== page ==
Persian clover


Persian Clover (Trifolium resupinatum)


An autumn and winter spring growing annual with excellent tolerance to waterlogging. Persian clover is moderately tolerant of salinity being superior to subterranean clover but inferior to lucerne in that respect.

Used as a fodder/forage crop; good feed value as hay, pasture or standing hay. Also used as a component in high-density legume crops in cropping rotations.

Good regrowth after grazing. It is suitable in mixtures with short-term ryegrasses. Sow in mid-late autumn (dryland) or early February (irrigated). Sowing rate: 4–10 kg/ha.

There are 2 types of Persian clover: Trifolium resupinatum var. resupinatum has a more prostrate habit, thinner stems and smaller leaflets. Used in dryland pastures. Hard seed and seed yields are higher than majus. Flowering and maturity are mostly earlier than majus types.

Minimum average annual rainfall for this group of Persian clovers is 450 mm (Southern NSW). Inoculant Group O.

Trifolium resupinatum var. majus has an erect habit, thick hollow stems and large leaflets. Hard seed level is very low at one to two per cent. Flowering and maturity is mostly late. Used in high density legume crops. Minimum average annual rainfall for this group of Persian clovers is 450 mm (Southern NSW).

Sowing rate: 4-10 kg/ha. Inoculant Group O
Minimum average
annual rainfall:
450 mm (Southern NSW).
Select varieties on the basis of:

Use pattern: Short-term or medium to long-term pasture or high density annual forage as outlined above.

Maturity: Later maturing varieties for irrigation and high rainfall.

Hard seed levels: Higher hard seed levels confer better regeneration potential. Use soft seeded varieties with no or low hard seed levels for annual forage crop, those with high hard seed levels for self-regenerating pastures.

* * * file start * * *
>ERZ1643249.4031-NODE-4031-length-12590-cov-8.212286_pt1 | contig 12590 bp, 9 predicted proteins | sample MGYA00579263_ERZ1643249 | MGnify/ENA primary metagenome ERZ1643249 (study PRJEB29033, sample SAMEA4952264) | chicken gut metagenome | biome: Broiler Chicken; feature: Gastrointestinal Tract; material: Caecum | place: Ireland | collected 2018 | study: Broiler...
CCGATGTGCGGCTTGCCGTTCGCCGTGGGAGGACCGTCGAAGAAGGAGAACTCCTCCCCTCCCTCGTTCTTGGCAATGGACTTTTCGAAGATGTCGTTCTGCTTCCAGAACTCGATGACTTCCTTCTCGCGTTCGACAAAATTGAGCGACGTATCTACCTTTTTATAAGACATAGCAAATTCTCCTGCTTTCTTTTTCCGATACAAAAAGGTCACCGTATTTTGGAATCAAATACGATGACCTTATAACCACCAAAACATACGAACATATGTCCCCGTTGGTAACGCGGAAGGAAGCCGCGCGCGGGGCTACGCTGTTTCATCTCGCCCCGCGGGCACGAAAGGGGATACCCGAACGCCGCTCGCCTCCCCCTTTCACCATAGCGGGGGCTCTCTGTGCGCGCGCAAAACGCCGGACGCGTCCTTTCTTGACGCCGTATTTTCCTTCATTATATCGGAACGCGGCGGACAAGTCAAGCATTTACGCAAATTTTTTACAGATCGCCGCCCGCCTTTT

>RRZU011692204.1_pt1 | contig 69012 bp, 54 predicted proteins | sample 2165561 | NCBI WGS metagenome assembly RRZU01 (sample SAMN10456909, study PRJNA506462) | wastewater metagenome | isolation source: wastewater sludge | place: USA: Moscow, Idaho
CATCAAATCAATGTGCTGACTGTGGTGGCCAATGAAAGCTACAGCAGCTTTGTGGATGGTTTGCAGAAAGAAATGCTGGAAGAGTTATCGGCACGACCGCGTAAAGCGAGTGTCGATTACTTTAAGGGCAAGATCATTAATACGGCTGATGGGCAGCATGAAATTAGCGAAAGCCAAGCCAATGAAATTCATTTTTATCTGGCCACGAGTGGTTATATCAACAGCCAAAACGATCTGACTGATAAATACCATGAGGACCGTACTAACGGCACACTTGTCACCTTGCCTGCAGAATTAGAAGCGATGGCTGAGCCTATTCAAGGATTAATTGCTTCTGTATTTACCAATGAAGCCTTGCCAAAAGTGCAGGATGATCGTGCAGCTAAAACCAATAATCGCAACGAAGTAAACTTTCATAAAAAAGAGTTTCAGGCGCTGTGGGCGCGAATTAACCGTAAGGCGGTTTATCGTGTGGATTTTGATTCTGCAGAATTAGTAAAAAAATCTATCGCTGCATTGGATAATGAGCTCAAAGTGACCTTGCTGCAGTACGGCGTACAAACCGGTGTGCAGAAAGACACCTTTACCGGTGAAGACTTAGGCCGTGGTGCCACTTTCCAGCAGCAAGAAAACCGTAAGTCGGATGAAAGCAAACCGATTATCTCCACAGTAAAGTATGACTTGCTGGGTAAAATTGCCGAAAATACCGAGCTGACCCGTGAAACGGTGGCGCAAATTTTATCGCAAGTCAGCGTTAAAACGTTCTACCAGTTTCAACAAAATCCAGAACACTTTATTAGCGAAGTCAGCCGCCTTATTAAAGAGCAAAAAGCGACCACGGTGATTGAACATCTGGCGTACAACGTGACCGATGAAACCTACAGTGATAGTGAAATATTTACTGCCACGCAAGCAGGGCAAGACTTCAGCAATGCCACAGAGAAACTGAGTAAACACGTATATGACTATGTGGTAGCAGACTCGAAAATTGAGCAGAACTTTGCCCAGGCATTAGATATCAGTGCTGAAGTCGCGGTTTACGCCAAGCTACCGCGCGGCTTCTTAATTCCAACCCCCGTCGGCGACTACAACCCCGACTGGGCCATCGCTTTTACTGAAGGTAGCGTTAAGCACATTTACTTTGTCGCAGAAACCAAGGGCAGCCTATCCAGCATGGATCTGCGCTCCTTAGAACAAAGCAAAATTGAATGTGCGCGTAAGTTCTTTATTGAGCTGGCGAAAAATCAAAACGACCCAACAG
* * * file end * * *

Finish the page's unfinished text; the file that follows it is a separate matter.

Seasonal production: Select varieties to match feed requirements (check local trial information if available).

Disease resistance: Varieties differ in their resistance to disease. Check local information on the need to have resistance in varieties. Of importance is leaf and stem rust, clover scorch and phytophthora root rot.

Seed available:
Variety/brand Comment Main Seed Source
1.Trifolium resupinatum var. resupinatum – self-regenerating, prostrate to semi prostrate types – suitable for short-term – long-term pastures
Early to mid season, high hard seed levels
Prolific Tolerant to clover scorch and Phytophthora root rot Seedmark/PlantTech Ballard Seeds
Nitro Plus Resistant to clover scorch and Phytophthora root rot Seedmark/PlantTech
Sardi Seed Distributors
Mid season, high hard seed levels
Kyambro Tolerance to leaf rust, stem rust and clover scorch Seedmark/PlantTech
2. Trifolium resupinatum var. majus– Annual semi erect to erect types, suitable for forage/fodder crops. Known in some areas as Shaftal clover.
Mid season, no hard seed
Lightning Tolerance to clover scorch, susceptible to leaf rust Seedmark/PlantTech
Late season, low hard seed levels
Maral Susceptible to leaf rust Public variety
Morbulk Resistant to clover scorch Seedmark/PlantTech
Laser Tolerance to leaf/stem rust, clover scorch and Phytophthora root rot Seedmark/PlantTech
Turbo Seed Distributors.
Turbo plus Michel Belair,
Anchor Auswest / keith
Persian clover